Tesco Bank is a bit of a tease. Ever since the financial crisis and the retailer's decision to buy the Tesco banking operation from Royal Bank of Scotland, Tesco has been seen as one of the main challengers set to break the banks' high street monopoly. If one pound in every eight we spend on the high street is with Tesco, then surely millions will want to bank with them? However, like all true teases, Tesco has not revealed everything it has to offer.
We have been told that Tesco will at some point start offering fully fledged retail banking, but no firm date has been set, or any idea of whether this will be through its huge chain of stores. But from Monday, Tesco bank will show a bit of ankle, for the first time offering mortgages to go alongside its insurance, credit card and savings products.
The mortgages on offer – mostly fixed rate – are actually nothing to write home about. The rates, although competitive, are not best buy; and as for the fees, at first glance they appear low, until you realise that the very best loan rates are available if you agree to a rather unpalatable £800 charge on top of a booking fee. The loan to values (LTVs) are unadventurous, ranging from 70 per cent to 80 per cent – as a result these are not products for first-time buyers.
I can't help but think that Tesco has missed a trick here. If it had offered a mortgage tailored to first-time buyers they could have distinguished themselves from the high-street banks, who in the main don't want to know, and keyed into the retailers' previously successful campaigns, which have had a family focus, such as equipment for schools. The great thing about Tesco marketing, in the now quite distant past, was that it could make masses of money but still be seen to be on your side; there is nothing of that feel about this range of mortgages.
Of course, the ubiquitous Tesco Clubcard makes an appearance, with borrowers able to earn points each month, which they can use to claim goods in store, but it will be difficult to distinguish whether or not this offers any real value.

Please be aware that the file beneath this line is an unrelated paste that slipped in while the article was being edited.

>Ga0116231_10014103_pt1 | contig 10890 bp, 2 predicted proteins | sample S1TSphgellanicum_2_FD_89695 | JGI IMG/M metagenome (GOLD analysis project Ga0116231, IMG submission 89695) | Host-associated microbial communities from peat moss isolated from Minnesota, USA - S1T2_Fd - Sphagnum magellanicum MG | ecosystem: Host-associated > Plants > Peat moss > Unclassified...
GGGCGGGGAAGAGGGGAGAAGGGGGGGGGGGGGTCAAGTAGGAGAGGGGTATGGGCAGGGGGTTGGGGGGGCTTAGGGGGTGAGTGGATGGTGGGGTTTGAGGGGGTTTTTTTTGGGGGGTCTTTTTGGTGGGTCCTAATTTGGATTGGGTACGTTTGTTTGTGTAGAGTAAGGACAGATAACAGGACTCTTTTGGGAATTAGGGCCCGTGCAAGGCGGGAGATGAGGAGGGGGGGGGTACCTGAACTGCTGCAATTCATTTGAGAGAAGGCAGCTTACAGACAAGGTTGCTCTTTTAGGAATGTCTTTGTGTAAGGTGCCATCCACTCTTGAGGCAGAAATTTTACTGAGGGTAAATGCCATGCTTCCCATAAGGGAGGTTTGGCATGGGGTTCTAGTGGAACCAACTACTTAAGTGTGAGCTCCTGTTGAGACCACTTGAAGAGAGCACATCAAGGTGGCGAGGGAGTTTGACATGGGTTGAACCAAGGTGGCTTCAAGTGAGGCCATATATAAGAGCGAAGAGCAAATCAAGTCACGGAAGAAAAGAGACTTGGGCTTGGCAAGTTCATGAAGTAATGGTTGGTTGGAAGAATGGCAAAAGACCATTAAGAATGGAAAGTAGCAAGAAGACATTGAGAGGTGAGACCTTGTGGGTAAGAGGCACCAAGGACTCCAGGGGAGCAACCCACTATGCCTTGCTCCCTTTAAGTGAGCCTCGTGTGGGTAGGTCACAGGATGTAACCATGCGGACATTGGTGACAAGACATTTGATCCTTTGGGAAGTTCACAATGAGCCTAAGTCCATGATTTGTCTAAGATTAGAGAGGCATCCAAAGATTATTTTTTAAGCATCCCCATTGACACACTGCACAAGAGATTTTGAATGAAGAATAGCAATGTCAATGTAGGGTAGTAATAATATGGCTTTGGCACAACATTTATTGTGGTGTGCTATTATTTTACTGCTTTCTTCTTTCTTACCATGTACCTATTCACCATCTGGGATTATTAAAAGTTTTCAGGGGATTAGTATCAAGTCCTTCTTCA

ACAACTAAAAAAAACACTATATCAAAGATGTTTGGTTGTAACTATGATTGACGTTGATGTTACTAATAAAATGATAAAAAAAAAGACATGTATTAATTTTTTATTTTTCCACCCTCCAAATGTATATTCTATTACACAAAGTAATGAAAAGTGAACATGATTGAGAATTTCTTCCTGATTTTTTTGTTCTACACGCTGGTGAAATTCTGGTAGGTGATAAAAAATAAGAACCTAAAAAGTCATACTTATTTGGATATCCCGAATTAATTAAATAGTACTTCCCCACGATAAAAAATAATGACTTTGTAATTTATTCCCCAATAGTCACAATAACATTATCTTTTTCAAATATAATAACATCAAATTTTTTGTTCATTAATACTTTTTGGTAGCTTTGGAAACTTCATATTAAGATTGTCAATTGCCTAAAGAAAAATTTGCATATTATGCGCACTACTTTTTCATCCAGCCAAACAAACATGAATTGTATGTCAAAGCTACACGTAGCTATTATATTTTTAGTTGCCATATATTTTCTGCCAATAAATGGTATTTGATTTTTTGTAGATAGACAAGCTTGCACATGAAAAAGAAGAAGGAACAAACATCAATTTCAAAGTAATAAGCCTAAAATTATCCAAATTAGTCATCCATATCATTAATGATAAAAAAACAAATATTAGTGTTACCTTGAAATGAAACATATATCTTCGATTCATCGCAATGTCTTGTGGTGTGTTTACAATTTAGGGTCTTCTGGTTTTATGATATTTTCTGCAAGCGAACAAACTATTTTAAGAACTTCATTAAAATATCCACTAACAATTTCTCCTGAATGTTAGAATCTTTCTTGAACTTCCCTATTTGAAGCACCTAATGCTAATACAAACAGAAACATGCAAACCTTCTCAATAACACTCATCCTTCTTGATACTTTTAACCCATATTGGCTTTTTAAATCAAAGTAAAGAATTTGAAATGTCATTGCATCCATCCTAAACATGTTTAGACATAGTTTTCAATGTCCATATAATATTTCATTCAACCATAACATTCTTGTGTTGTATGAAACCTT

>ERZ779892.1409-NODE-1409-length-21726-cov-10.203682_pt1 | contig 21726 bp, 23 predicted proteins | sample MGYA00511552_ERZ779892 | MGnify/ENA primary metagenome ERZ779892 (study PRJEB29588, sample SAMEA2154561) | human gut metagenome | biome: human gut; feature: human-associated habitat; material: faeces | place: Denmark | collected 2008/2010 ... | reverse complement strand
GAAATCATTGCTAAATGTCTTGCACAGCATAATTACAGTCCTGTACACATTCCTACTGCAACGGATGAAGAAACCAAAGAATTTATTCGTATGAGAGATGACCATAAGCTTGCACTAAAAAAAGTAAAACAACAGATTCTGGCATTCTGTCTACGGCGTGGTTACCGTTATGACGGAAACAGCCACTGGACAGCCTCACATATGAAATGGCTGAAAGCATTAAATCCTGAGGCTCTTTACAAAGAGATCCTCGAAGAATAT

The mortgage range, though, is meant to be a teaser, ahead of the full consummation of current account banking, in store, later this or early next year. But in the four years since the financial crisis, Tesco's stock has – quite literally – fallen. The retail operation, although immensely profitable, has lost a little of its lustre.
People still respect the Tesco brand, even possibly fear it – particularly if you're a supplier dealing with the razor-sharp buyers, or a small retailer within walking distance of one of its "local" stores – but do people really embrace and care about Tesco?
If I was to reveal that Tesco had been bought out and the name would disappear from the high street, would you really care? But if I was to say the same thing about Waitrose, or even, despite its travails, M&S, I reckon most reactions would be different. And this lack of care for the Tesco brand hurts its too-long drawn out banking ambitions.
Perhaps, with innovative products or approach, the banking operation could really distinguish itself, pull off the trick of being an outsider raiding the high street. But the Tesco brand isn't an outsider brand – unlike Virgin Money, for instance.
Tesco's teasing act has gone on too long, and I think the interest that was there has waned, as have some of the strengths of the Tesco brand. I'm not saying Tesco won't capture lots of business when they finally enter into fully fledged retail banking – the massive customer base and the marketers will make sure of that – but they need to try a bit harder than this very plain Jane range of mortgages.